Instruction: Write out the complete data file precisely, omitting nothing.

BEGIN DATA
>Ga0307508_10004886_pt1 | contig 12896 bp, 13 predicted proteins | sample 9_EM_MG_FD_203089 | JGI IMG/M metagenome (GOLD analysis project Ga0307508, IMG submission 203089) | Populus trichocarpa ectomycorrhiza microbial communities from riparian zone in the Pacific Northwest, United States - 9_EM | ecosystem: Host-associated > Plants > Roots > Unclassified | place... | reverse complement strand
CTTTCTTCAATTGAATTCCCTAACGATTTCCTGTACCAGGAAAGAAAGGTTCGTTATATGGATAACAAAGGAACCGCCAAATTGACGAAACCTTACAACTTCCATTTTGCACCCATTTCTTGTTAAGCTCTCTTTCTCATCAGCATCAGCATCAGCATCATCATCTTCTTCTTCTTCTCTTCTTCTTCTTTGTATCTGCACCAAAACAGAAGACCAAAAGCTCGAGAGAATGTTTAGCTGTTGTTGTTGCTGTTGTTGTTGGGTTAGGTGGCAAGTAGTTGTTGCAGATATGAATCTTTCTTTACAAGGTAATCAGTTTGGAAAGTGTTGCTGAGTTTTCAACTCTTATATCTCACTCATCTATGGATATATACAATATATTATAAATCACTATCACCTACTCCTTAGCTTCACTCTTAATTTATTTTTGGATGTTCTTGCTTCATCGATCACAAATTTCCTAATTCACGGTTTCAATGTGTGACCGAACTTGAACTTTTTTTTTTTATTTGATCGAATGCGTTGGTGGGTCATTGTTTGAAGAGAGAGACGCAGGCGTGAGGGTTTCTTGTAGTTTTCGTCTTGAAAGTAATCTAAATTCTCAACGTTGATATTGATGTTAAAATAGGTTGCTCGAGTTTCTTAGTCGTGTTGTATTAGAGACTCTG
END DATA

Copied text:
>Ga0307508_10004886_pt1 | contig 12896 bp, 13 predicted proteins | sample 9_EM_MG_FD_203089 | JGI IMG/M metagenome (GOLD analysis project Ga0307508, IMG submission 203089) | Populus trichocarpa ectomycorrhiza microbial communities from riparian zone in the Pacific Northwest, United States - 9_EM | ecosystem: Host-associated > Plants > Roots > Unclassified | place... | reverse complement strand
CTTTCTTCAATTGAATTCCCTAACGATTTCCTGTACCAGGAAAGAAAGGTTCGTTATATGGATAACAAAGGAACCGCCAAATTGACGAAACCTTACAACTTCCATTTTGCACCCATTTCTTGTTAAGCTCTCTTTCTCATCAGCATCAGCATCAGCATCATCATCTTCTTCTTCTTCTCTTCTTCTTCTTTGTATCTGCACCAAAACAGAAGACCAAAAGCTCGAGAGAATGTTTAGCTGTTGTTGTTGCTGTTGTTGTTGGGTTAGGTGGCAAGTAGTTGTTGCAGATATGAATCTTTCTTTACAAGGTAATCAGTTTGGAAAGTGTTGCTGAGTTTTCAACTCTTATATCTCACTCATCTATGGATATATACAATATATTATAAATCACTATCACCTACTCCTTAGCTTCACTCTTAATTTATTTTTGGATGTTCTTGCTTCATCGATCACAAATTTCCTAATTCACGGTTTCAATGTGTGACCGAACTTGAACTTTTTTTTTTTATTTGATCGAATGCGTTGGTGGGTCATTGTTTGAAGAGAGAGACGCAGGCGTGAGGGTTTCTTGTAGTTTTCGTCTTGAAAGTAATCTAAATTCTCAACGTTGATATTGATGTTAAAATAGGTTGCTCGAGTTTCTTAGTCGTGTTGTATTAGAGACTCTG